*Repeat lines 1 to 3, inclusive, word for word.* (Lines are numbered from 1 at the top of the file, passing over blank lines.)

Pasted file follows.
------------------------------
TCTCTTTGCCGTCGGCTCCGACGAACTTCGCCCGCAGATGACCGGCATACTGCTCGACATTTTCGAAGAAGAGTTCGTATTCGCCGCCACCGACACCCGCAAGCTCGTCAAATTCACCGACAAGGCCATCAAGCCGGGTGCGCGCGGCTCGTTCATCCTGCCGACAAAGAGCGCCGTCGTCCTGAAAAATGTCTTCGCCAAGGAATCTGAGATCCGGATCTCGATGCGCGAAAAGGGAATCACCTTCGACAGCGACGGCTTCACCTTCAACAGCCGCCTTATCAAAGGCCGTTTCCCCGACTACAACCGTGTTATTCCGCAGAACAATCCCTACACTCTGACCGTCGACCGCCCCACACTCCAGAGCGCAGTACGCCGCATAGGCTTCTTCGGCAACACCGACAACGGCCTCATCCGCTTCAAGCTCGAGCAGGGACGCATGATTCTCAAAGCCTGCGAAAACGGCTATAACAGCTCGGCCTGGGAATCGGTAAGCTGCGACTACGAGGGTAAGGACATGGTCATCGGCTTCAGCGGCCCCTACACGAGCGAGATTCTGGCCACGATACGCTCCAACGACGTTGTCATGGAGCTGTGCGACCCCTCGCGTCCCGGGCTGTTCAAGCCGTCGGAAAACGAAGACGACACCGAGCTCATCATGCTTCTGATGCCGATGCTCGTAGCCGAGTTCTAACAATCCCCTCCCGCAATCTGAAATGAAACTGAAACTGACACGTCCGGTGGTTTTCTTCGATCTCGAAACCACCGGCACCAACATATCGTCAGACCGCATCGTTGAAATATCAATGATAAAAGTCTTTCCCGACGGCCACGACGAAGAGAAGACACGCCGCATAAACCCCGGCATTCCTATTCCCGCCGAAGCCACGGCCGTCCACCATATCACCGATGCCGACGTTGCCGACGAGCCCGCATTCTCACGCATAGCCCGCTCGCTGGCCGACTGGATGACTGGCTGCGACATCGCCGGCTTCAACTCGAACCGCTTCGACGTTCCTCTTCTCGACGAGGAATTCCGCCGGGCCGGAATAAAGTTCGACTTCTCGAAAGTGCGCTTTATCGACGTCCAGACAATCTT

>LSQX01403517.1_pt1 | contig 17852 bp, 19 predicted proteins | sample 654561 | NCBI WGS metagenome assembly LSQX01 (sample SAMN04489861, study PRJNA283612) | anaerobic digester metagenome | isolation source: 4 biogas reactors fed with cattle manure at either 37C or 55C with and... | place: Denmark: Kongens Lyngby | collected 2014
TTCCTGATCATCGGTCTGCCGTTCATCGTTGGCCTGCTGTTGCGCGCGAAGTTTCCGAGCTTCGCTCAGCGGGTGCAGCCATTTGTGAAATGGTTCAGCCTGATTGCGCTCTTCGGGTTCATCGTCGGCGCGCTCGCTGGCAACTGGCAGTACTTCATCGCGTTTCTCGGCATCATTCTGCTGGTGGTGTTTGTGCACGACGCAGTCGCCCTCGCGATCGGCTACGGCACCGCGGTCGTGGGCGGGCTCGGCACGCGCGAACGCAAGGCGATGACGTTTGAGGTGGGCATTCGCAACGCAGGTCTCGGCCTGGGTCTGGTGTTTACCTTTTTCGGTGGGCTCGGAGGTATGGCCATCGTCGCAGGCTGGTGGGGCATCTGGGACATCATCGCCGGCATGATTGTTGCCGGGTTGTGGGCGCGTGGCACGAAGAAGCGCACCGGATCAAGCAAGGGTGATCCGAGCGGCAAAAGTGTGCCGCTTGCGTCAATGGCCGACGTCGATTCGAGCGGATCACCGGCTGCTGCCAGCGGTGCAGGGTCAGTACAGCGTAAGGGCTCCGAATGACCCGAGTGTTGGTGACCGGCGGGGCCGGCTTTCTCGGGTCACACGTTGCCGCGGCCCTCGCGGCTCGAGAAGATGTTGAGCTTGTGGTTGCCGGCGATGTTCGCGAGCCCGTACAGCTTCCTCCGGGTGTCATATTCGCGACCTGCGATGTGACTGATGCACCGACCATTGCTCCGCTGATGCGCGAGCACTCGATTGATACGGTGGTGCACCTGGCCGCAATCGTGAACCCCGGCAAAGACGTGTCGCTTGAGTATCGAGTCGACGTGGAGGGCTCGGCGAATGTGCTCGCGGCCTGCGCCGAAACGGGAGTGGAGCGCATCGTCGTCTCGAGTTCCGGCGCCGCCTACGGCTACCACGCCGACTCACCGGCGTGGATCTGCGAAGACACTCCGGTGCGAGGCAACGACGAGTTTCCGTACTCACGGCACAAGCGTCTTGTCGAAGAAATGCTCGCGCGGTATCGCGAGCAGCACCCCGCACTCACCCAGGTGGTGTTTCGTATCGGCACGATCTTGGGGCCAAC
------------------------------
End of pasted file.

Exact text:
TCTCTTTGCCGTCGGCTCCGACGAACTTCGCCCGCAGATGACCGGCATACTGCTCGACATTTTCGAAGAAGAGTTCGTATTCGCCGCCACCGACACCCGCAAGCTCGTCAAATTCACCGACAAGGCCATCAAGCCGGGTGCGCGCGGCTCGTTCATCCTGCCGACAAAGAGCGCCGTCGTCCTGAAAAATGTCTTCGCCAAGGAATCTGAGATCCGGATCTCGATGCGCGAAAAGGGAATCACCTTCGACAGCGACGGCTTCACCTTCAACAGCCGCCTTATCAAAGGCCGTTTCCCCGACTACAACCGTGTTATTCCGCAGAACAATCCCTACACTCTGACCGTCGACCGCCCCACACTCCAGAGCGCAGTACGCCGCATAGGCTTCTTCGGCAACACCGACAACGGCCTCATCCGCTTCAAGCTCGAGCAGGGACGCATGATTCTCAAAGCCTGCGAAAACGGCTATAACAGCTCGGCCTGGGAATCGGTAAGCTGCGACTACGAGGGTAAGGACATGGTCATCGGCTTCAGCGGCCCCTACACGAGCGAGATTCTGGCCACGATACGCTCCAACGACGTTGTCATGGAGCTGTGCGACCCCTCGCGTCCCGGGCTGTTCAAGCCGTCGGAAAACGAAGACGACACCGAGCTCATCATGCTTCTGATGCCGATGCTCGTAGCCGAGTTCTAACAATCCCCTCCCGCAATCTGAAATGAAACTGAAACTGACACGTCCGGTGGTTTTCTTCGATCTCGAAACCACCGGCACCAACATATCGTCAGACCGCATCGTTGAAATATCAATGATAAAAGTCTTTCCCGACGGCCACGACGAAGAGAAGACACGCCGCATAAACCCCGGCATTCCTATTCCCGCCGAAGCCACGGCCGTCCACCATATCACCGATGCCGACGTTGCCGACGAGCCCGCATTCTCACGCATAGCCCGCTCGCTGGCCGACTGGATGACTGGCTGCGACATCGCCGGCTTCAACTCGAACCGCTTCGACGTTCCTCTTCTCGACGAGGAATTCCGCCGGGCCGGAATAAAGTTCGACTTCTCGAAAGTGCGCTTTATCGACGTCCAGACAATCTT

>LSQX01403517.1_pt1 | contig 17852 bp, 19 predicted proteins | sample 654561 | NCBI WGS metagenome assembly LSQX01 (sample SAMN04489861, study PRJNA283612) | anaerobic digester metagenome | isolation source: 4 biogas reactors fed with cattle manure at either 37C or 55C with and... | place: Denmark: Kongens Lyngby | collected 2014
TTCCTGATCATCGGTCTGCCGTTCATCGTTGGCCTGCTGTTGCGCGCGAAGTTTCCGAGCTTCGCTCAGCGGGTGCAGCCATTTGTGAAATGGTTCAGCCTGATTGCGCTCTTCGGGTTCATCGTCGGCGCGCTCGCTGGCAACTGGCAGTACTTCATCGCGTTTCTCGGCATCATTCTGCTGGTGGTGTTTGTGCACGACGCAGTCGCCCTCGCGATCGGCTACGGCACCGCGGTCGTGGGCGGGCTCGGCACGCGCGAACGCAAGGCGATGACGTTTGAGGTGGGCATTCGCAACGCAGGTCTCGGCCTGGGTCTGGTGTTTACCTTTTTCGGTGGGCTCGGAGGTATGGCCATCGTCGCAGGCTGGTGGGGCATCTGGGACATCATCGCCGGCATGATTGTTGCCGGGTTGTGGGCGCGTGGCACGAAGAAGCGCACCGGATCAAGCAAGGGTGATCCGAGCGGCAAAAGTGTGCCGCTTGCGTCAATGGCCGACGTCGATTCGAGCGGATCACCGGCTGCTGCCAGCGGTGCAGGGTCAGTACAGCGTAAGGGCTCCGAATGACCCGAGTGTTGGTGACCGGCGGGGCCGGCTTTCTCGGGTCACACGTTGCCGCGGCCCTCGCGGCTCGAGAAGATGTTGAGCTTGTGGTTGCCGGCGATGTTCGCGAGCCCGTACAGCTTCCTCCGGGTGTCATATTCGCGACCTGCGATGTGACTGATGCACCGACCATTGCTCCGCTGATGCGCGAGCACTCGATTGATACGGTGGTGCACCTGGCCGCAATCGTGAACCCCGGCAAAGACGTGTCGCTTGAGTATCGAGTCGACGTGGAGGGCTCGGCGAATGTGCTCGCGGCCTGCGCCGAAACGGGAGTGGAGCGCATCGTCGTCTCGAGTTCCGGCGCCGCCTACGGCTACCACGCCGACTCACCGGCGTGGATCTGCGAAGACACTCCGGTGCGAGGCAACGACGAGTTTCCGTACTCACGGCACAAGCGTCTTGTCGAAGAAATGCTCGCGCGGTATCGCGAGCAGCACCCCGCACTCACCCAGGTGGTGTTTCGTATCGGCACGATCTTGGGGCCAAC